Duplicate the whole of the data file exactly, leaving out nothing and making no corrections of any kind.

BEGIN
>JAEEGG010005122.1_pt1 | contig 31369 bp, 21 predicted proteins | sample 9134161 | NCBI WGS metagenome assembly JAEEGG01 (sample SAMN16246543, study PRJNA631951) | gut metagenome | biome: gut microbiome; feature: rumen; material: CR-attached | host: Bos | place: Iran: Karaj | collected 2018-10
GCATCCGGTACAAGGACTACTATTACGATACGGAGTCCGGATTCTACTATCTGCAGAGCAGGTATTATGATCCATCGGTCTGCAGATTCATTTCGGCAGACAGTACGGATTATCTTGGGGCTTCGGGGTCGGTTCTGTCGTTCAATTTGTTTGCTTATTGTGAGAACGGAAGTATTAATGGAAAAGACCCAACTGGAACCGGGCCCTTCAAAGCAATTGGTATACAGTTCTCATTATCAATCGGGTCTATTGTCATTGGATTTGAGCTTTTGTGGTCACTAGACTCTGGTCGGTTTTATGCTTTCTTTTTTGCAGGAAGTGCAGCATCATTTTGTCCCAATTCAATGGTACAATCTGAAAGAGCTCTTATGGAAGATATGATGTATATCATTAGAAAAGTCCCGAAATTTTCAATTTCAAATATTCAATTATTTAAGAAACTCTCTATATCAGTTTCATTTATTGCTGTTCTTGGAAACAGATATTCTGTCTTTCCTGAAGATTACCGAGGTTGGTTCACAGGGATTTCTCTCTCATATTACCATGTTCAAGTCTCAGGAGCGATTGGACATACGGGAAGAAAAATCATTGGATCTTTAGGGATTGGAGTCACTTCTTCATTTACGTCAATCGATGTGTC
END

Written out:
>JAEEGG010005122.1_pt1 | contig 31369 bp, 21 predicted proteins | sample 9134161 | NCBI WGS metagenome assembly JAEEGG01 (sample SAMN16246543, study PRJNA631951) | gut metagenome | biome: gut microbiome; feature: rumen; material: CR-attached | host: Bos | place: Iran: Karaj | collected 2018-10
GCATCCGGTACAAGGACTACTATTACGATACGGAGTCCGGATTCTACTATCTGCAGAGCAGGTATTATGATCCATCGGTCTGCAGATTCATTTCGGCAGACAGTACGGATTATCTTGGGGCTTCGGGGTCGGTTCTGTCGTTCAATTTGTTTGCTTATTGTGAGAACGGAAGTATTAATGGAAAAGACCCAACTGGAACCGGGCCCTTCAAAGCAATTGGTATACAGTTCTCATTATCAATCGGGTCTATTGTCATTGGATTTGAGCTTTTGTGGTCACTAGACTCTGGTCGGTTTTATGCTTTCTTTTTTGCAGGAAGTGCAGCATCATTTTGTCCCAATTCAATGGTACAATCTGAAAGAGCTCTTATGGAAGATATGATGTATATCATTAGAAAAGTCCCGAAATTTTCAATTTCAAATATTCAATTATTTAAGAAACTCTCTATATCAGTTTCATTTATTGCTGTTCTTGGAAACAGATATTCTGTCTTTCCTGAAGATTACCGAGGTTGGTTCACAGGGATTTCTCTCTCATATTACCATGTTCAAGTCTCAGGAGCGATTGGACATACGGGAAGAAAAATCATTGGATCTTTAGGGATTGGAGTCACTTCTTCATTTACGTCAATCGATGTGTC